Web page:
Reposted from Labroots @ YouTube:
Speaker: Alison Goate
Professor of neuroscience and Director of the Centre on Alzheimer’s Disease at Icahn School of Medicine at Mount Sinai, New York City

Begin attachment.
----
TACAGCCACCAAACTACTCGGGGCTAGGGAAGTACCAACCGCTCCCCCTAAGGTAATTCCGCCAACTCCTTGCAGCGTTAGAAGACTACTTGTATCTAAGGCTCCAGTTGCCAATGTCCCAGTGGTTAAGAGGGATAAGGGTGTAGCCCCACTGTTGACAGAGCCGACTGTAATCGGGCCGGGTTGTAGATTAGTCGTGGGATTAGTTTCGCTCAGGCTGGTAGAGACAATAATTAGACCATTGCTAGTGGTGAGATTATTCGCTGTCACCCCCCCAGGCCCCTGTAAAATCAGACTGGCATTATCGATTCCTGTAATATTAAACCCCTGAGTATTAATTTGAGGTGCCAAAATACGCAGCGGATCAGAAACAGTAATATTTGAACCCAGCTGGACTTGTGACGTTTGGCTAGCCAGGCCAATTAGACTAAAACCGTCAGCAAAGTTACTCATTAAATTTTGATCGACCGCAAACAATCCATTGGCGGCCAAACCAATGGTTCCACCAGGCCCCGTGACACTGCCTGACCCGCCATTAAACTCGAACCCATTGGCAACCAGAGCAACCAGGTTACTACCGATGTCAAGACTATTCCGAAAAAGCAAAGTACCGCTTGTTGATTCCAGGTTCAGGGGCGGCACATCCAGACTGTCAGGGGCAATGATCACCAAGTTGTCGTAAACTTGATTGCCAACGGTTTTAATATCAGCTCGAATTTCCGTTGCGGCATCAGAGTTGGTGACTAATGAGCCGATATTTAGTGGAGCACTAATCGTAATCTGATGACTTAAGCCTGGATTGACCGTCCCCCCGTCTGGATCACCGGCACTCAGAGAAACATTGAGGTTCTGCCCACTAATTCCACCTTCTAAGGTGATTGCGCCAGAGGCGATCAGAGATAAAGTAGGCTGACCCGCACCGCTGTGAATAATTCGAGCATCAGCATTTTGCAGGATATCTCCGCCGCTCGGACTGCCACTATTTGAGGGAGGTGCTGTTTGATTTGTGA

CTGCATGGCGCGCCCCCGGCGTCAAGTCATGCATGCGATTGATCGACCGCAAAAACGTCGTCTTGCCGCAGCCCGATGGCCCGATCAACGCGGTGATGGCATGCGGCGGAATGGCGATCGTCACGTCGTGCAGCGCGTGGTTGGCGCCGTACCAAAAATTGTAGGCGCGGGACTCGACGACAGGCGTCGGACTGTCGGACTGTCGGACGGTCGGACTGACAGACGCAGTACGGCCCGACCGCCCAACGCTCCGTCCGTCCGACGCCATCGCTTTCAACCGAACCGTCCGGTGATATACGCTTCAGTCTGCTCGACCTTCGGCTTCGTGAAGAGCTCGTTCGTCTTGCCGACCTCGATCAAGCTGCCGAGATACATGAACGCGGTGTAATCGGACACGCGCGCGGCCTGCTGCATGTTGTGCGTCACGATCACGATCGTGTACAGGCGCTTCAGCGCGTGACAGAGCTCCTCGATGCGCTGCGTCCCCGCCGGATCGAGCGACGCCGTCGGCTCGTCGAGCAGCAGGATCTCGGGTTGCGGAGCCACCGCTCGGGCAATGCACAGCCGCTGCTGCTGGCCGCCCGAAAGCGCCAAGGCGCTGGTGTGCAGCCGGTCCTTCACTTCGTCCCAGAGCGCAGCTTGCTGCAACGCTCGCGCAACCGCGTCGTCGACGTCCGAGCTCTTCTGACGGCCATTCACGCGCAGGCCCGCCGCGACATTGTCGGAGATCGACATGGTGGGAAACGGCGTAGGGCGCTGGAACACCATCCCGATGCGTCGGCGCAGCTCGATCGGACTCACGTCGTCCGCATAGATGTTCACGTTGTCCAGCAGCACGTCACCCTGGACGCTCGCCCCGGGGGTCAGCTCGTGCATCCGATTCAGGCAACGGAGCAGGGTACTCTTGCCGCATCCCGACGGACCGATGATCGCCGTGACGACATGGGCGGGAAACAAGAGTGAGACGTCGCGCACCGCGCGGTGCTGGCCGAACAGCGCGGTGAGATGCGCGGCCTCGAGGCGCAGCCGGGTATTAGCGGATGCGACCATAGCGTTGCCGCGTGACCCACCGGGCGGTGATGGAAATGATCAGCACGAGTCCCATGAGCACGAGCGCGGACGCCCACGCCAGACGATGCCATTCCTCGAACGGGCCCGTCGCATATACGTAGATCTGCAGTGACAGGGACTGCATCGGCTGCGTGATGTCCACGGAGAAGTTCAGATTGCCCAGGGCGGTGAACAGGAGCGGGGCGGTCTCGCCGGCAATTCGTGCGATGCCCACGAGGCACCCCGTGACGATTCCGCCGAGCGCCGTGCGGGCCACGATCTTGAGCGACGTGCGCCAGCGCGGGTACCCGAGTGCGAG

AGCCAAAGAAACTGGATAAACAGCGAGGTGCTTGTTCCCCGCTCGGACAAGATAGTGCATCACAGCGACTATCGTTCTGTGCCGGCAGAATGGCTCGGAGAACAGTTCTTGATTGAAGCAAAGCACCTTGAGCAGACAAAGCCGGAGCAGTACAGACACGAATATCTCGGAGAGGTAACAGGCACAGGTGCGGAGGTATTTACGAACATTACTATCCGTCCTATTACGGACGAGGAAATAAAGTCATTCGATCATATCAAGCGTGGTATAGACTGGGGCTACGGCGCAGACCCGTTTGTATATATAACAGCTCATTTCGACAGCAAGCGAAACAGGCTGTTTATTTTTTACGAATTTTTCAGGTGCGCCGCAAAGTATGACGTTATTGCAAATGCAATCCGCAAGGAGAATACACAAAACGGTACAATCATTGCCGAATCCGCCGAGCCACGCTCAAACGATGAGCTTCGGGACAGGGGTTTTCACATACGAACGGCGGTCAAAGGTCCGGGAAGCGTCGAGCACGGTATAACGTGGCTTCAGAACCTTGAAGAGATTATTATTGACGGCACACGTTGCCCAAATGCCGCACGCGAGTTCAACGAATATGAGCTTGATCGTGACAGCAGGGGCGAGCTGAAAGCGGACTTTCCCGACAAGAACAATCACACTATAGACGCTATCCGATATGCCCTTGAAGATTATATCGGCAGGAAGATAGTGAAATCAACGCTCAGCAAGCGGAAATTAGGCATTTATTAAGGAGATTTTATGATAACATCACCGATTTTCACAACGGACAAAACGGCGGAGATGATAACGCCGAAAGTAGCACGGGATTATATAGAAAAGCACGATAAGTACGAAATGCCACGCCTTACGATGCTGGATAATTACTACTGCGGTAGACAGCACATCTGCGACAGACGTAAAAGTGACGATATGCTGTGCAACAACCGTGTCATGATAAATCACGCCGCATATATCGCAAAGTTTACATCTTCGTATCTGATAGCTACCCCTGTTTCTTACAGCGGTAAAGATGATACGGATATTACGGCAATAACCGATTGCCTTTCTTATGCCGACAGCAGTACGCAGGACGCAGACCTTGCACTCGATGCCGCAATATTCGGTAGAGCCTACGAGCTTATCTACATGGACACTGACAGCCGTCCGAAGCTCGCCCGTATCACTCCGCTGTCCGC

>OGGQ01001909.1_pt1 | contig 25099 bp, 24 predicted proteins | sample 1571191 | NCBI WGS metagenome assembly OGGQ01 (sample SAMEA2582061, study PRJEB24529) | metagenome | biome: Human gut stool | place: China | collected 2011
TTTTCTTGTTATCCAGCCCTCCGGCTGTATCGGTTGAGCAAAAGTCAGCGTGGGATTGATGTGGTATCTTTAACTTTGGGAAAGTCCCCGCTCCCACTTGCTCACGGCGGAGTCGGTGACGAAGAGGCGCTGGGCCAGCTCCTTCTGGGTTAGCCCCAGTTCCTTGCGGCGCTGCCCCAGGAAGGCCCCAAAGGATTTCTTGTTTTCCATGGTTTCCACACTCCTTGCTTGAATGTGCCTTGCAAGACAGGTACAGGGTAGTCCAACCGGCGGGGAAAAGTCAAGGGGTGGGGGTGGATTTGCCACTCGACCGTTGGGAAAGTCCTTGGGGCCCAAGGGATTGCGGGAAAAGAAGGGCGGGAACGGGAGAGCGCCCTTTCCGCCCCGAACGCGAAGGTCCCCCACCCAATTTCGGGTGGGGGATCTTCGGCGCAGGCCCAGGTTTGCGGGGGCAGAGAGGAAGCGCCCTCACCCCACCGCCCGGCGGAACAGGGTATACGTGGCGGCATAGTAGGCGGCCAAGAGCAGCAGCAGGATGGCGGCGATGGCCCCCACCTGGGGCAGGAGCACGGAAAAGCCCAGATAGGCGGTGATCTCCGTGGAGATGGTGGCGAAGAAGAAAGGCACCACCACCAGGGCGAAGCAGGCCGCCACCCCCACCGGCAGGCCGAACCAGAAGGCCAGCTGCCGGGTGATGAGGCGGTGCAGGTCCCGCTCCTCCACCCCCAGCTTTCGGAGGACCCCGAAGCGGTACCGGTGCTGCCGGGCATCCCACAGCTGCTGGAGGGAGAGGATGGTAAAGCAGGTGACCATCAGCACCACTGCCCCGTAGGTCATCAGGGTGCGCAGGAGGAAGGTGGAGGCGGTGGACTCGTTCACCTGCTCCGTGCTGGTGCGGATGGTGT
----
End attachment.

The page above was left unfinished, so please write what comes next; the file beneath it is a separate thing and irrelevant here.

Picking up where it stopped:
Alzheimers disease (AD) is a common neurodegenerative disorder characterized clinically by progress decline in memory and thinking and pathologically by the presence of senile plaques and neurofibrillary tangles. The strongest risk factors for AD are age family history. Early genetic studies of AD focused on families where the disease exhibited an autosomal dominant pattern of inheritance. Genetic studies in these families identified mutations in three genes that generally cause an early onset form of the disease. These genes pointed to the amyloid peptide, which is the primary component of the senile plaques as central to disease pathogenesis. Subsequent studies in the late onset form of the disease using genome-wide approaches to study both common and rare genetic variation have identified evidence for many more genes that can influence risk for AD. These studies have uncovered other pathways including innate immunity and lipid metabolism that also play key roles in disease risk and point to potential therapeutic targets for treatment of disease.